Vancouverism is an urban planning and architectural phenomenon in Vancouver, British Columbia, Canada, that is unique to North America. It is characterized by a large residential population living in the city centre with mixed-use developments, typically with a medium-height, commercial base and narrow, high-rise residential towers, significant reliance on mass public transit, creation and maintenance of green park spaces, and preserving view corridors.
Being consistently ranked among the most livable cities in the world has urban planners flocking to the city to attempt to try to emulate and implement on their own city.
While many architects and developers have created a variety of interpretations of the term Vancouverism, here is my understanding of the evolution of the term.
In the early 1980’s, the planning department was puzzling about how the area north of False Creek and south of the core of the downtown would best develop in the future. We were aware that new space would be needed for residences, offices, services, open space and public amenities. The market for downtown residences was just beginning to emerge at that time, although townhouses along arterial streets were not a known quantity.
We were also keen to see such features as pedestrian-active streets, continuous shopping and other interests along the street frontages, “eyes on the street” and assurances that high rises would be sensitive to acceptable daylight, sunlight and privacy between apartments. Also of considerable importance was to share as much as possible of our wonderful ocean and mountain-scape views. These urban design principles had emerged from our work in following the general planning goals set by The Election Action Movement City Council in the early 1970’s.
We called in what we considered to be one of the leading urban design consultancies in Canada and asked them to help us come up with models of the form of development that would achieve those goals and would become the official plan and zoning bylaw for the area. It was the DuToit Allsopp Hillier Partnership from Toronto that sketched the prototype designs that provided the basic formula for continuous low rise development along the streets with high-rises in the form of point towers, separated sufficiently to give reasonable daylight, sun access and privacy from what we could see would be fairly high density development.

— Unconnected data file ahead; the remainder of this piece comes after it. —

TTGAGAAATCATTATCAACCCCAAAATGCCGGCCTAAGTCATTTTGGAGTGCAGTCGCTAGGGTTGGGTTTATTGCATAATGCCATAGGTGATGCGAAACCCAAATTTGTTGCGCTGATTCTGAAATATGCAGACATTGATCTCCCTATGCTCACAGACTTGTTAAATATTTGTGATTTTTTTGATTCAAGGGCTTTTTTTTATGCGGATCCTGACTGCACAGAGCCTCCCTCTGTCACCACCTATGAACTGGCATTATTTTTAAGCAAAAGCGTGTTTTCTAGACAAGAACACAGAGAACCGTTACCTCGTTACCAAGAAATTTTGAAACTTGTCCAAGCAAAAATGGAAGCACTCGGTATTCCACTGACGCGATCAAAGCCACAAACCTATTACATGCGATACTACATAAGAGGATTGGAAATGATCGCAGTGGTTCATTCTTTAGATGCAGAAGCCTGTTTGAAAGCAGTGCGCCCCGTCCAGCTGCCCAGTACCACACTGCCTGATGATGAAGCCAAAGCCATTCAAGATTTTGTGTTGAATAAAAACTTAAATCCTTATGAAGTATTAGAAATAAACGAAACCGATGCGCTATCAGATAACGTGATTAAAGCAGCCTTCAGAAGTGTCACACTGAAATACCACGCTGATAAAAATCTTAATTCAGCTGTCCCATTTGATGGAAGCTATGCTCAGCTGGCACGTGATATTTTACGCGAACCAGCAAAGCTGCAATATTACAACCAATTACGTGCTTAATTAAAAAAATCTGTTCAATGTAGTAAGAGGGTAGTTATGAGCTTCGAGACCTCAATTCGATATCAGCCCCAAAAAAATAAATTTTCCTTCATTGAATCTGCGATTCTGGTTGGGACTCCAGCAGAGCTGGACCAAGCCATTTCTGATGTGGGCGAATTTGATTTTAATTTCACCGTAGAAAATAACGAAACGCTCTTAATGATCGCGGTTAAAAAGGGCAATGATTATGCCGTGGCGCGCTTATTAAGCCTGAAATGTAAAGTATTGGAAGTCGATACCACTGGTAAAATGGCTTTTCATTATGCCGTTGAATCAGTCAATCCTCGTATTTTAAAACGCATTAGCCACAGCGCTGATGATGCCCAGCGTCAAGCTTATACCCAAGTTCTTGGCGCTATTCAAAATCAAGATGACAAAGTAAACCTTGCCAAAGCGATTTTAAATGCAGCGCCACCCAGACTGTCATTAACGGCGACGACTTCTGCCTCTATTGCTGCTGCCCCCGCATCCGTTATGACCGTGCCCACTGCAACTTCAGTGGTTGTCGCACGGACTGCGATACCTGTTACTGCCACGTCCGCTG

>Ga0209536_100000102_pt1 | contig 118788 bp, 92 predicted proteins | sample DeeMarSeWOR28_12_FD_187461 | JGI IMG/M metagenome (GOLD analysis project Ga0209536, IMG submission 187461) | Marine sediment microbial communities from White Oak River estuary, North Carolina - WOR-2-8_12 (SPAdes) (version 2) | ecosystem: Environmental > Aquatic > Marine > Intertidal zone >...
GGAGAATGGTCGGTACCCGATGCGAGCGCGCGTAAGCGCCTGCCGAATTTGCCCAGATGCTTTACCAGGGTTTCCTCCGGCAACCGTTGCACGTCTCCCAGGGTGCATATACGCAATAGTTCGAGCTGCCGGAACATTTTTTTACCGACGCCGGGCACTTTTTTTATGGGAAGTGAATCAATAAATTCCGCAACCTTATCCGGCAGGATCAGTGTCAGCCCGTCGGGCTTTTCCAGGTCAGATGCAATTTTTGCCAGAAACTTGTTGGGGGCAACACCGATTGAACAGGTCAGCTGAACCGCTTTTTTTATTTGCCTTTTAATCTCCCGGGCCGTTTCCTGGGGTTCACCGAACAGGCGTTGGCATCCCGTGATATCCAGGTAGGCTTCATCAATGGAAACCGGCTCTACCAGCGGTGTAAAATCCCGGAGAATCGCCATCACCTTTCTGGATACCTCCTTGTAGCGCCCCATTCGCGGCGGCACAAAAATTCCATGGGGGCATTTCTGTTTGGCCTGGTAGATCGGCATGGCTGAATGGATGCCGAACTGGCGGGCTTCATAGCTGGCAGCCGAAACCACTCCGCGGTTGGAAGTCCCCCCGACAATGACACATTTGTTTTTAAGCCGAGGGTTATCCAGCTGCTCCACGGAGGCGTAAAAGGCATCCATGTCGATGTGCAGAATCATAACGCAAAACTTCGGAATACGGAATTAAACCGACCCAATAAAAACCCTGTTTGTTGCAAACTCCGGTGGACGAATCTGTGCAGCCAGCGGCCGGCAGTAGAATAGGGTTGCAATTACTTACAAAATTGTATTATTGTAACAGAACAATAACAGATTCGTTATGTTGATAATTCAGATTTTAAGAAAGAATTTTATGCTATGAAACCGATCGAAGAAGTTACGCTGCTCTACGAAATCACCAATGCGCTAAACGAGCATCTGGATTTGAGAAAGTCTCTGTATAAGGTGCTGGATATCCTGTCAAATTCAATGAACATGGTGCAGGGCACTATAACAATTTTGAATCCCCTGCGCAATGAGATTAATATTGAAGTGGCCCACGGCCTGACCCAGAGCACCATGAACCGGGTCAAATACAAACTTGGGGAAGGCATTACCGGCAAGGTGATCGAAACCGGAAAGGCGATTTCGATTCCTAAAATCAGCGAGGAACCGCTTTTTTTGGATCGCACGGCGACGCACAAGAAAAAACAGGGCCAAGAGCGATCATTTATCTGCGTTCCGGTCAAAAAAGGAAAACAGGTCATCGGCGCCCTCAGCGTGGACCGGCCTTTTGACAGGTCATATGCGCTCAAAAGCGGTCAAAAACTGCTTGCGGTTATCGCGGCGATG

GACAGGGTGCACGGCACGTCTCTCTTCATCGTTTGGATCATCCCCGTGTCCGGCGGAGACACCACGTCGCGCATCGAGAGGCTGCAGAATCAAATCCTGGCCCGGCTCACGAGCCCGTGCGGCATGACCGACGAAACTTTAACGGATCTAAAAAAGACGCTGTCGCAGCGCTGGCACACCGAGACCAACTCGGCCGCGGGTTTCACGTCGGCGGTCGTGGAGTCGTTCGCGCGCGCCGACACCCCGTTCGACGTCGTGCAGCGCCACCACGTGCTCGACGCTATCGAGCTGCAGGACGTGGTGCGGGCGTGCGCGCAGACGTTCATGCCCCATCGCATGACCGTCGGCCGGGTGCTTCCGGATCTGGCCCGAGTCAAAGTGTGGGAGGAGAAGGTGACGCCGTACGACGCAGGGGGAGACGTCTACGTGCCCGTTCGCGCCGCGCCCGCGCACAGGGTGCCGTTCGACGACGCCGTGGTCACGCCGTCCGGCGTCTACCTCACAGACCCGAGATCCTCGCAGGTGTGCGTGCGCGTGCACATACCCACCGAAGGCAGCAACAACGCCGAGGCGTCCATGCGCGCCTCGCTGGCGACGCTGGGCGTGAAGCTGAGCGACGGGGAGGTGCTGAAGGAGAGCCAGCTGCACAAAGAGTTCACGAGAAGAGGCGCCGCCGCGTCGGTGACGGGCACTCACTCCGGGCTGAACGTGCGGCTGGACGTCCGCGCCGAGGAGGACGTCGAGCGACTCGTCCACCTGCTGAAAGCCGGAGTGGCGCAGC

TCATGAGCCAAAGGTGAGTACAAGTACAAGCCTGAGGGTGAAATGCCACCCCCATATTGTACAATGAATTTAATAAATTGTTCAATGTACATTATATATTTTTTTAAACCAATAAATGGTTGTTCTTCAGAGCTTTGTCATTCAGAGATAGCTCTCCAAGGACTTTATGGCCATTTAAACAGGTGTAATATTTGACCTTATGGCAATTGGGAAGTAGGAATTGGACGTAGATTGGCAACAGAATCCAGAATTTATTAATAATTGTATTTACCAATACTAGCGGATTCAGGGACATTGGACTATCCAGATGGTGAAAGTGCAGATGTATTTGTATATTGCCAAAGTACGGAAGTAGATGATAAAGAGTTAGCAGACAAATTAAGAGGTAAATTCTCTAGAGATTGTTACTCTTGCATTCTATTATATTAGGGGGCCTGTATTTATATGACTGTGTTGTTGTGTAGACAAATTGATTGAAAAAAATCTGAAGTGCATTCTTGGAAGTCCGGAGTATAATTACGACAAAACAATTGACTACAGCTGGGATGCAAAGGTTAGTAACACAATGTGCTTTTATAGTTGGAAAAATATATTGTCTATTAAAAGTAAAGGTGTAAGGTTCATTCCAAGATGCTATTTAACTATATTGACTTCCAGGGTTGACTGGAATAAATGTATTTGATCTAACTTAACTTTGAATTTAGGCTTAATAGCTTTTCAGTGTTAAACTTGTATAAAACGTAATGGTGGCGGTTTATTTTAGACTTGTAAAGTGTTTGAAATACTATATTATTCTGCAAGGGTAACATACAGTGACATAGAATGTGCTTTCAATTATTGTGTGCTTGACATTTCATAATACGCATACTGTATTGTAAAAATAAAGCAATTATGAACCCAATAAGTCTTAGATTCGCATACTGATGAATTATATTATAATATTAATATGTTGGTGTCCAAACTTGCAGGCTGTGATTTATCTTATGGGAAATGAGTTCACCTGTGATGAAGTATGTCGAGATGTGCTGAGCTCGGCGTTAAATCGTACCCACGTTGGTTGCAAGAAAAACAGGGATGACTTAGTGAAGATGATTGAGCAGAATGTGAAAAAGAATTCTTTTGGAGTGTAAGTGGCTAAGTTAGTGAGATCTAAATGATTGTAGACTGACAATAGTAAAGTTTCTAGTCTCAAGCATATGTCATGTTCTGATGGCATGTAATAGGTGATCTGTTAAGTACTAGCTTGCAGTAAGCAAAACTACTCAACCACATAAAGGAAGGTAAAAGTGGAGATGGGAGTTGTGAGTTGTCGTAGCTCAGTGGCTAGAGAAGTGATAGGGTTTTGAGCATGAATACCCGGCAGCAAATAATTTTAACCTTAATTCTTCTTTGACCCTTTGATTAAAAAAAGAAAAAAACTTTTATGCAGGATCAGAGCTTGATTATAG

The challenge to us at that time was that there was not a great market either for continuous shopping frontages or for low rise townhouse or apartment development along street frontages. That part of town was not an especially desirable environment at that time and it was difficult for people to see how it could be improved. We had to develop a form which we hoped would become marketable and desirable for new residents and also provide activity, safety and amenity along the streets. Such features were described in new zoning and accompanying design guidelines. They especially stressed the interface between the public and private domains. They created a sequence of experiences and environmental conditions between the public sidewalk and the private dwelling. The variety of ways that was interpreted by individual architects and developers can now be experienced throughout this area and other parts of Vancouver.
Other key features such as the interior landscaped courtyards, the public walkways, seawalls, landscaped sidewalks, front patio gardens and pubic park areas, corner stores, schools, community centres and day care centres all add to the liveability of this form of development. Certainly as this form reaches False Creek itself, the south facing residences provide an exceptionally valuable amenity for the thousands of families who now live there.
While sometimes criticized as looking too much the same, the point towers have become a feature of this part of town. Many people believing they provide much of the unique liveability of this part of town. It clearly does not provide the preferred environment for everyone, but that is the nature and pleasure of cities. They provide a variety of places to suit the variety of needs and aspirations of the population.
So, “Vancouverism” came about from a desire within the community to create new neighbourhoods that would provide the amenities that genuine public participation and professional studies of up-to-date methods showed to be desirable. It was not one man’s or woman’s creation. It was the result of intelligent participation and objective research by many people in our community working together and seeking win/win solutions.
Director of Planning for the City of Vancouver, 1973 to 1988